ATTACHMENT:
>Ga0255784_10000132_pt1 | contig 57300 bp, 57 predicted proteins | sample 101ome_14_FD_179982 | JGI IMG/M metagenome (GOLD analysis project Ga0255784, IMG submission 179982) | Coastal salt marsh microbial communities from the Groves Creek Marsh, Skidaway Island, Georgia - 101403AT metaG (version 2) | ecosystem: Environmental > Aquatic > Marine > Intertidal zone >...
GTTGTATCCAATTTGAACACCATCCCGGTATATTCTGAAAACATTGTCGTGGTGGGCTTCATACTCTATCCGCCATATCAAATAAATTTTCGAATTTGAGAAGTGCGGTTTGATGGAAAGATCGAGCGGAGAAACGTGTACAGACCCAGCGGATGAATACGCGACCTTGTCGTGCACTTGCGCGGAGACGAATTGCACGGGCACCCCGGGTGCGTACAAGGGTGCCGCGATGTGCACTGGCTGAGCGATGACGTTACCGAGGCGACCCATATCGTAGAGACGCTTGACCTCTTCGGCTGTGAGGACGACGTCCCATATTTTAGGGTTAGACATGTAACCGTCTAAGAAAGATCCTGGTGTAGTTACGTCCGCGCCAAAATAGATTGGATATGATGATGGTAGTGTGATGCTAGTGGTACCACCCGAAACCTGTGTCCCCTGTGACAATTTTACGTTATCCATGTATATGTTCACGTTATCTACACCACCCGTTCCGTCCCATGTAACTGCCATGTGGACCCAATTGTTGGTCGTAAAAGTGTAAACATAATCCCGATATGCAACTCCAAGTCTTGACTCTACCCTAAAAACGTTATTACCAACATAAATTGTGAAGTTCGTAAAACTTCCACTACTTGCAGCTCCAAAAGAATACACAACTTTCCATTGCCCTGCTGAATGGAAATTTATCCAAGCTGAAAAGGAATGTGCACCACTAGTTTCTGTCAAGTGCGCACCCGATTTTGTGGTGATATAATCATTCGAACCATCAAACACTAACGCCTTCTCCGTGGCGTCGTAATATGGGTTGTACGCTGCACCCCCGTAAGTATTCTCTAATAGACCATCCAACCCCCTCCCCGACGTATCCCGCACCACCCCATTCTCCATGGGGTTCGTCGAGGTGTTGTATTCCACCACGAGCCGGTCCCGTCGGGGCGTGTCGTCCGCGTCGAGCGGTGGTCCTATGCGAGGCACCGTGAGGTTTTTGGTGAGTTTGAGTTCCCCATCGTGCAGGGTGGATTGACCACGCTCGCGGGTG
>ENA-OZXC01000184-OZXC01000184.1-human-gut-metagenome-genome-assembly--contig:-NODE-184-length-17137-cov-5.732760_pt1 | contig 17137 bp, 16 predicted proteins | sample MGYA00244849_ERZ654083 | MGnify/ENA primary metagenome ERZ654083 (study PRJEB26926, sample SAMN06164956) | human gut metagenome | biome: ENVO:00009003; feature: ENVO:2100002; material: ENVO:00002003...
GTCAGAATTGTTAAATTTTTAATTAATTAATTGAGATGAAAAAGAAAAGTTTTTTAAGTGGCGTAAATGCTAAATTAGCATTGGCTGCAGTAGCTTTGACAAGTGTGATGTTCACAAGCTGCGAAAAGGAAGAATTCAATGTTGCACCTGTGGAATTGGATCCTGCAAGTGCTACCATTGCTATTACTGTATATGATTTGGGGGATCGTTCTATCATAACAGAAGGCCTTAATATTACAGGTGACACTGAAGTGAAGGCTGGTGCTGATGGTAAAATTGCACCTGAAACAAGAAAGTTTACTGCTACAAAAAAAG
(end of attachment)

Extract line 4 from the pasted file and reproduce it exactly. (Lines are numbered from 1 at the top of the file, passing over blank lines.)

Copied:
GTCAGAATTGTTAAATTTTTAATTAATTAATTGAGATGAAAAAGAAAAGTTTTTTAAGTGGCGTAAATGCTAAATTAGCATTGGCTGCAGTAGCTTTGACAAGTGTGATGTTCACAAGCTGCGAAAAGGAAGAATTCAATGTTGCACCTGTGGAATTGGATCCTGCAAGTGCTACCATTGCTATTACTGTATATGATTTGGGGGATCGTTCTATCATAACAGAAGGCCTTAATATTACAGGTGACACTGAAGTGAAGGCTGGTGCTGATGGTAAAATTGCACCTGAAACAAGAAAGTTTACTGCTACAAAAAAAG